It was Charlene who, while praising my diligence and hard work on the TransTak e-commerce rollout, noted that I’d amassed more vacation hours than anyone else in the office. “Oscar, I think we could spare you for a week or two,” she said at one of our weekly face-times for which I was always carefully dressed and in hard leather shoes.

“There’s some post-implementation evaluation to do,” I said.

“I know that your father’s passing must have been a blow.”

“The PI plan won’t take me long.”

“It’s routine stuff. Carolyn could use the hours. You take some chill time. I won’t have you burning out on me. You’ll lose your edge and then you’re no good to the section.”

I remember leaving the building feeling I’d had a hole blown through me. I went down to the Verona Coffee House, where the skinny barista with a Mighty Mouse tattoo on her upper arm politely told me that I looked like shit and made me a triple espresso. I sat in a chair with the uneven legs, at the table with a battered top, rolling the bitter black liquid around the inside of my mouth. There was this dry wind blowing hot sand around the space where my intestines should have been. And I thought, fuck it and walked right out of the Verona and up the block to the basement office of Tango Travel. There on the wall, among the pictures of tropical destination resorts, palm-fringed beaches and beautiful couples laughing over tall drinks, was a poster of a mud-walled fort in the middle of a dry landscape. Nothing else. No people, no trees, goats or camels. I thought, maybe the best cure for emptiness is emptiness. So I pointed and told the middle-aged woman behind the desk, “I want to go there.”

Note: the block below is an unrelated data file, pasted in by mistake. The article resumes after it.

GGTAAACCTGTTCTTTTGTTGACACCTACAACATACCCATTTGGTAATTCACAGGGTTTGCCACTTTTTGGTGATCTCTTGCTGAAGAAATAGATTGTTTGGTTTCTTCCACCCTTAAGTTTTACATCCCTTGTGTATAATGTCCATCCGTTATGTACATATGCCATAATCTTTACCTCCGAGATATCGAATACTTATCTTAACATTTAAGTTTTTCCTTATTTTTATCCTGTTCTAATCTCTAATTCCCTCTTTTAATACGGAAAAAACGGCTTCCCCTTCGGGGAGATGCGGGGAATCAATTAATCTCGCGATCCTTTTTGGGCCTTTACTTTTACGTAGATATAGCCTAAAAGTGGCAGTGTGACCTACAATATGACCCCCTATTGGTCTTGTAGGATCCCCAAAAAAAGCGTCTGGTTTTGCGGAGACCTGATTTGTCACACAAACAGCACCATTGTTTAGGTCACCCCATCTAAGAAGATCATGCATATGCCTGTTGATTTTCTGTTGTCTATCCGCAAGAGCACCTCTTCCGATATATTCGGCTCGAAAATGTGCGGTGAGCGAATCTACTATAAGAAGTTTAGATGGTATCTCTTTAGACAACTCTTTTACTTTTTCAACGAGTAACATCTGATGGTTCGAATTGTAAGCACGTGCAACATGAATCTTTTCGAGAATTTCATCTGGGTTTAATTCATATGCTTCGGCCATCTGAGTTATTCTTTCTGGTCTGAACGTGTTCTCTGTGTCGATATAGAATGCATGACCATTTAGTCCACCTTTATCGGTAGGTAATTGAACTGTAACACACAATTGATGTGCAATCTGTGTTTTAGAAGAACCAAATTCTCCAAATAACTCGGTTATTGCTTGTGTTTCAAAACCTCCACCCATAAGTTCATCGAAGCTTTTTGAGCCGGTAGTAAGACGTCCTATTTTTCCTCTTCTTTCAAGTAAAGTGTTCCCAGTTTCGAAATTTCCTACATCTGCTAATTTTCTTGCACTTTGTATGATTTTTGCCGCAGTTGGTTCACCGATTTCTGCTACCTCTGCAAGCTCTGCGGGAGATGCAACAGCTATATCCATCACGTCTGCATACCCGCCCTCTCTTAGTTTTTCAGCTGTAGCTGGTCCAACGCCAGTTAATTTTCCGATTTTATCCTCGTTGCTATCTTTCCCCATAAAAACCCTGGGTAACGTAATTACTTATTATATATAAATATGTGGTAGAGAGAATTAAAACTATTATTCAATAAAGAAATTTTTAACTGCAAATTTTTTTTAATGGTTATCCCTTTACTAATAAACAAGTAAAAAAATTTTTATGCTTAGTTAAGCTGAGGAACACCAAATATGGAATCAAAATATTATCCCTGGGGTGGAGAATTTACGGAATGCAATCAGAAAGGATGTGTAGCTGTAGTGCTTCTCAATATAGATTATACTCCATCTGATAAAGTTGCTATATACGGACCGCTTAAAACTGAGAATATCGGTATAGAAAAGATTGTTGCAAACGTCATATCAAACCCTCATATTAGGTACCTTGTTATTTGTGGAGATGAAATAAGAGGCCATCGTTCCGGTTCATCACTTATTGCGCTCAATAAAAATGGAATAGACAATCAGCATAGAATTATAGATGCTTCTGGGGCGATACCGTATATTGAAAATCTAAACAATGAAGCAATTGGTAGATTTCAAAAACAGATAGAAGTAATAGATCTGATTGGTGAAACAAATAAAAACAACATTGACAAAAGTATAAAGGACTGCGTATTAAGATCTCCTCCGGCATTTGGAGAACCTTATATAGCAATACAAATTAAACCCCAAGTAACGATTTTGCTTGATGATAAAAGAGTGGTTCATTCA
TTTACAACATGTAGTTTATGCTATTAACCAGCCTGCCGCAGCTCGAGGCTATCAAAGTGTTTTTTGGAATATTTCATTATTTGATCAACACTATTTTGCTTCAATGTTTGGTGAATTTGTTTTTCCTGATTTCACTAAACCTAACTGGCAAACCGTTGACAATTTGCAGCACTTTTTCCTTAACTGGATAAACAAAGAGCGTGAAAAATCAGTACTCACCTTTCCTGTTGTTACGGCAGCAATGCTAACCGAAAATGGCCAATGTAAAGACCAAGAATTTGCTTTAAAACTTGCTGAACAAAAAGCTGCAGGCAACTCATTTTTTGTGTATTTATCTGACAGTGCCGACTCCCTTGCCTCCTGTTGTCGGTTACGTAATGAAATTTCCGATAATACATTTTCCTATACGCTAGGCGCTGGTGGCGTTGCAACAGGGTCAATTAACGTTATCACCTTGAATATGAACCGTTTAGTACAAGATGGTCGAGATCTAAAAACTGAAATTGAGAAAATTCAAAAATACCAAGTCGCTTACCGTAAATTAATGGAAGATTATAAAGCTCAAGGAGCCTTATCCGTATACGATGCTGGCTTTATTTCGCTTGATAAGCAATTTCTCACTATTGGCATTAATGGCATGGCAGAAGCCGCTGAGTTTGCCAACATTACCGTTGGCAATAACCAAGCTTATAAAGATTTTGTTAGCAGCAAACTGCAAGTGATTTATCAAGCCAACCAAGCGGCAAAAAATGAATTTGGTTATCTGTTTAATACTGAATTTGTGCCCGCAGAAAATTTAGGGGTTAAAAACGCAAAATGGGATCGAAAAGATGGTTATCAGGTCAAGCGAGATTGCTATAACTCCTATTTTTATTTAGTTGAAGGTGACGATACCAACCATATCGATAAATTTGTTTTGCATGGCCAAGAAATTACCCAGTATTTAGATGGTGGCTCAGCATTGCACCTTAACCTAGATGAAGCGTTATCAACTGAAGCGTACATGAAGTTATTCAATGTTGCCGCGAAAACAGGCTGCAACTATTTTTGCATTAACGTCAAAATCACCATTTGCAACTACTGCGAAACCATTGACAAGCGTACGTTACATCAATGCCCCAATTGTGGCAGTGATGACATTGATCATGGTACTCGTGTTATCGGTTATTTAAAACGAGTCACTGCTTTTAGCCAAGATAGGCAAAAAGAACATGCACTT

“Morocco,” she said, her face as flat as the poster.

I look down at my watch: seven-o-five. I lean back in my chair the way I did outside The Café des Amis, that warm morning in Essouira, Morocco. I go back to the square in the medina that wasn’t really a square, but wide place where three alleys met and opened to the sky. I am about to go over and give my spare change to the oud player in the faded green suit. But a movement at the edge of the square catches my eye. It’s a woman in a yellow and red cotton sundress that reaches to her ankles. Her light brown hair falls across the left side of her face. A brightly colored, woven straw market bag hangs from her right hand. She’s draped a silk shawl over her shoulders. Its ends billow at her sides, filtering the light through its wine-colored weave. She walks up to the table next to mine with a loose stride that’s a half a beat slower than normal and sits. The owner comes out of the café, takes her order and leaves. She looks over at me and gives me the briefest of smiles. And then the old man begins to play and to sing in that dry voice of his. I should say something, ask where she’s from or compliment her on the color and pattern of her dress. The waiter comes out and sets a steaming glass of mint tea before her.